Eli Manning has been the face of the New York Giants since he was taken with the No. 1 pick of the 2004 Draft. Since then he has led the team to three division titles, to the post season five times, including two Super Bowl titles, but has missed the playoffs the last three seasons. He has earned his money over the years, but the question now, is what to pay him going forward.
This season, Manning is due to be paid $17 million, but it is also the last year of his contract. He has expressed a willingness to play out his contract, but the team has stated that it wants to get him signed to an extension before the beginning of the season.
That, however, may be easier said than done.
Rumor has it that he wants to become the highest paid player in the NFL. That honor currently belongs to Green Bay Packers quarterback Aaron Rodgers ($22 million). Manning has won two Super Bowls to one for Rodgers, but beyond that, does he have a leg to stand on with such a demand?
The general perception since the rumor of Manning's demands went public has been absolutely not, but according to Manning that was never something he asked for in the first place.
"The reports are all wrong," Manning said before Giants practice. "That's never been said, it's never come out of my mouth, I've never said it to my agent, and I don't know where people are getting their information."
According to Giants co-owner John Mara, Manning's agent, Tom Condon, has asked for the moon, but he Mara also pointed out that doing so is standard practice for agents.
"We're just going through the usual things that you go through. The agent asks for the moon and we make a reasonable offer. At some point, he'll come to his senses and we'll end up making an agreement. There's nothing unusual about this."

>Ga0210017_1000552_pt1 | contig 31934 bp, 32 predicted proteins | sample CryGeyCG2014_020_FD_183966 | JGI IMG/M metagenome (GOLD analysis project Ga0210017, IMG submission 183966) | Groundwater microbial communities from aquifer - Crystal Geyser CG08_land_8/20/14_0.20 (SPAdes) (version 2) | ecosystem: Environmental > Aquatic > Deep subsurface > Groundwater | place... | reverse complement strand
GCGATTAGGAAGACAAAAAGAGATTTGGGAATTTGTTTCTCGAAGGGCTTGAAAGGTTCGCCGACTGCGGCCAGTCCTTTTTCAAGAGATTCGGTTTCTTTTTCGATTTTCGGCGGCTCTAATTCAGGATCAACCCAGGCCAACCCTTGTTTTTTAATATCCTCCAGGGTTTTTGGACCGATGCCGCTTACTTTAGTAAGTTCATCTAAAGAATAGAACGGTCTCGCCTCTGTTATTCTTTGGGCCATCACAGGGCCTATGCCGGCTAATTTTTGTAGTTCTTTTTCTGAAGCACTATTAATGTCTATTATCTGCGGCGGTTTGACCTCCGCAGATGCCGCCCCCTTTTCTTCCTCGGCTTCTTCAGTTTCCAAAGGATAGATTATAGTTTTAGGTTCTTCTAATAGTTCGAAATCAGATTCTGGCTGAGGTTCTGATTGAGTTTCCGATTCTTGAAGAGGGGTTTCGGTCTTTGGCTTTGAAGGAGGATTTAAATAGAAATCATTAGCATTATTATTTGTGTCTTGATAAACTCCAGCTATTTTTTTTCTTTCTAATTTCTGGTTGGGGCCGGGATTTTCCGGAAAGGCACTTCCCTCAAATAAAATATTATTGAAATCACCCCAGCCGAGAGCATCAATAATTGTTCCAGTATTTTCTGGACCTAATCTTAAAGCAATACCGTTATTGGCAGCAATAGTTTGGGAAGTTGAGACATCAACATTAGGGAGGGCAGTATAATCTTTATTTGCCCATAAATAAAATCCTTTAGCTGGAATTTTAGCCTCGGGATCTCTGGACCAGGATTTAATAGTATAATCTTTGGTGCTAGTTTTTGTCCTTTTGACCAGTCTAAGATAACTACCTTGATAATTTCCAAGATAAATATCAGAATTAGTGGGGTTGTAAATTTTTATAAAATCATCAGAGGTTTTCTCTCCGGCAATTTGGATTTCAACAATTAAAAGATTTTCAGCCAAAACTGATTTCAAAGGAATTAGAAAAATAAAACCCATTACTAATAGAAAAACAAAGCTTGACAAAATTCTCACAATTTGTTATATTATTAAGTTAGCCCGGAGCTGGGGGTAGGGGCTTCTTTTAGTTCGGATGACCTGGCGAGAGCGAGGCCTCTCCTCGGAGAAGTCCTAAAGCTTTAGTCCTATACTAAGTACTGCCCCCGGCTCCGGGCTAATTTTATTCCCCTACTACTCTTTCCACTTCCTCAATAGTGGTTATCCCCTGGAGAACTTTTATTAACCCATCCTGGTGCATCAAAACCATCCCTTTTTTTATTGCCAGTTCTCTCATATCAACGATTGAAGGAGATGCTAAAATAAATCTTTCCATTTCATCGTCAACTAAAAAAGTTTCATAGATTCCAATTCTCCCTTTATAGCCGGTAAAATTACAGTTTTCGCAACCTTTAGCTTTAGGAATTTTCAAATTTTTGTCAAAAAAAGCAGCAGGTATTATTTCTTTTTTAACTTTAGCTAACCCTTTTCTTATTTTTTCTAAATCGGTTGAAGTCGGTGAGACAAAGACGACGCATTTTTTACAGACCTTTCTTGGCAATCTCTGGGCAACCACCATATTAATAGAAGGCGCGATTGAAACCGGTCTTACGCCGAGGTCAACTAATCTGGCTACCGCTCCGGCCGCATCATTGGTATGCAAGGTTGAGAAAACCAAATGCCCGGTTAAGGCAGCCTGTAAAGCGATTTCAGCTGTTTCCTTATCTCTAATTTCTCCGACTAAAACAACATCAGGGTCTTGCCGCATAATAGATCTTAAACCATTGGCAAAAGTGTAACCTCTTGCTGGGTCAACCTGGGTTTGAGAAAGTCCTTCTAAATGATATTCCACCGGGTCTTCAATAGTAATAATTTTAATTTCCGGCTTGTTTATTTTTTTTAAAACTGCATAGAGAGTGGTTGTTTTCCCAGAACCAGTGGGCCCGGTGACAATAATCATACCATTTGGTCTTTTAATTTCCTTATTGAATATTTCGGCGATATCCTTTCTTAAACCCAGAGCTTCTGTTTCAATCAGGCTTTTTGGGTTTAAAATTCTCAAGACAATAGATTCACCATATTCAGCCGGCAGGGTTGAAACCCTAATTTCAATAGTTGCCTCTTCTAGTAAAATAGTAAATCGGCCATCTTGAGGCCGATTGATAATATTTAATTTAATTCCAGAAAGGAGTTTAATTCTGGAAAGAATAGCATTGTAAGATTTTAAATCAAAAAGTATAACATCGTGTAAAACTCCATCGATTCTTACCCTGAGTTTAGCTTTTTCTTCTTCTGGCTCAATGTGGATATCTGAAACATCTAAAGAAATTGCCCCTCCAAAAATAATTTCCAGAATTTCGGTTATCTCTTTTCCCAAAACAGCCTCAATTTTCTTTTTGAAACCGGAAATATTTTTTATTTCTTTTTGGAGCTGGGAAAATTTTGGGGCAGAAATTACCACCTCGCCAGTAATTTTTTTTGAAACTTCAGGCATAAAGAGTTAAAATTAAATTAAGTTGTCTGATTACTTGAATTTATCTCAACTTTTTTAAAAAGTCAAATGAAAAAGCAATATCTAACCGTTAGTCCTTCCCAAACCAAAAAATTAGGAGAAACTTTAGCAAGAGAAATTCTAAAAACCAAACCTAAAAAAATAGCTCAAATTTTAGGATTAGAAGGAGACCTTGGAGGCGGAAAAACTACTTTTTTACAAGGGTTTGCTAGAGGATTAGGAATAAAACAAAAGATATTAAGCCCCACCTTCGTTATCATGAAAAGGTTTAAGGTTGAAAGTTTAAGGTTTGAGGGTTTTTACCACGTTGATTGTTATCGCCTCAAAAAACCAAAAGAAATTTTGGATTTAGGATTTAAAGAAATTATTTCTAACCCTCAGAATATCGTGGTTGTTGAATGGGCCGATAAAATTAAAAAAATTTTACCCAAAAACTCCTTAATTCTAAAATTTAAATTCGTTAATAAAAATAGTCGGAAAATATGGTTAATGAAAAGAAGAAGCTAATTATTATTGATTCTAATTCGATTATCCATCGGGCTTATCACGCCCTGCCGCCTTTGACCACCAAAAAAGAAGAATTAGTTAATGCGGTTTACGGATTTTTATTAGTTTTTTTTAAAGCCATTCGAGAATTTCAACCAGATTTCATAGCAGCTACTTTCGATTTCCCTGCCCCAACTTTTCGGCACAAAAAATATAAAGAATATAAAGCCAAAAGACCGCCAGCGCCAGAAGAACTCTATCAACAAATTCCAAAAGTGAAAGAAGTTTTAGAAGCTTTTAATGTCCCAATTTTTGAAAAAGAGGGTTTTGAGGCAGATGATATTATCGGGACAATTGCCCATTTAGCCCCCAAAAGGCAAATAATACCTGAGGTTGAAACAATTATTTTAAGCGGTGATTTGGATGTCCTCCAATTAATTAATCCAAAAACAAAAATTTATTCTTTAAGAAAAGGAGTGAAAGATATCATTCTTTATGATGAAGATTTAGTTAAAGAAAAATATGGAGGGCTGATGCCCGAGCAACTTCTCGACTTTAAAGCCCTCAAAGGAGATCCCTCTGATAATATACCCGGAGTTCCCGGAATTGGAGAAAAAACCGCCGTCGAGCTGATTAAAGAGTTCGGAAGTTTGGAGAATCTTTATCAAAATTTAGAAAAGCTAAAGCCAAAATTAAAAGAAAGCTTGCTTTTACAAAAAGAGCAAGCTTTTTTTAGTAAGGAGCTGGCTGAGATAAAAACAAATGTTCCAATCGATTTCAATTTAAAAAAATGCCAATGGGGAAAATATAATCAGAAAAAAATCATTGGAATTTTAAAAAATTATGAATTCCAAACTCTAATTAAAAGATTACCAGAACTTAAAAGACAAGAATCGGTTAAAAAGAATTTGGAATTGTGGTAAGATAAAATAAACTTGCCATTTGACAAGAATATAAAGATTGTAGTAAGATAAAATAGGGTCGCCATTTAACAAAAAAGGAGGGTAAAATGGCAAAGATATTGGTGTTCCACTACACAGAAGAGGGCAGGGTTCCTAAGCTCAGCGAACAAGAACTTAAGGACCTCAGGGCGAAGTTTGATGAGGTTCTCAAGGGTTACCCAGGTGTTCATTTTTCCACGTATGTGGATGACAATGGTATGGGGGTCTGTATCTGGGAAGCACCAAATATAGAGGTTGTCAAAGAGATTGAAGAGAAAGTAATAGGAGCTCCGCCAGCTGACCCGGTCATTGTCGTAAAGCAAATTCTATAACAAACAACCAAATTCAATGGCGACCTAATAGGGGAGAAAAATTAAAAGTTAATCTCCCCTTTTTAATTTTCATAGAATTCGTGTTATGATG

After watching so many of his peers sign new extensions during the off-season it is understandable that he would want to be paid what he is worth. Rumor has it the team's initial offer was for $17.5 million a year. That would only give him a slight raise over his current salary, and less than the salaries of less accomplished quarterbacks like Ryan Tannehill, Jay Cutler, Matthew Stafford, and Matt Ryan.
The contracts of Tannehill, Stafford, and Ryan are as much about what they can bring to the table going forward as to what they have accomplished. With that being the logic, what is Manning worth? Last season he finished sixth in passing yards, 19th in completion percentage, 9th in touchdowns, and 15th in QB rating. He's 34 years old.
Could he last another five years like his brother? Maybe, but his brother has performed like one of the best in the league each and every year. Eli has not.
Should Manning and the team not come to an agreement, the team will likely put the franchise tag on him, which will make him the highest paid player in the game ($23.7 million). Chances are he will end up being paid more than Jay Cutler ($18.1 million), but far less than Aaron Rodgers ($22 million).
Where Manning's agent will earn his cut is in the guarantee. After seeing Philip Rivers get $65 million guaranteed it would not be shocking to see Eli get something similar.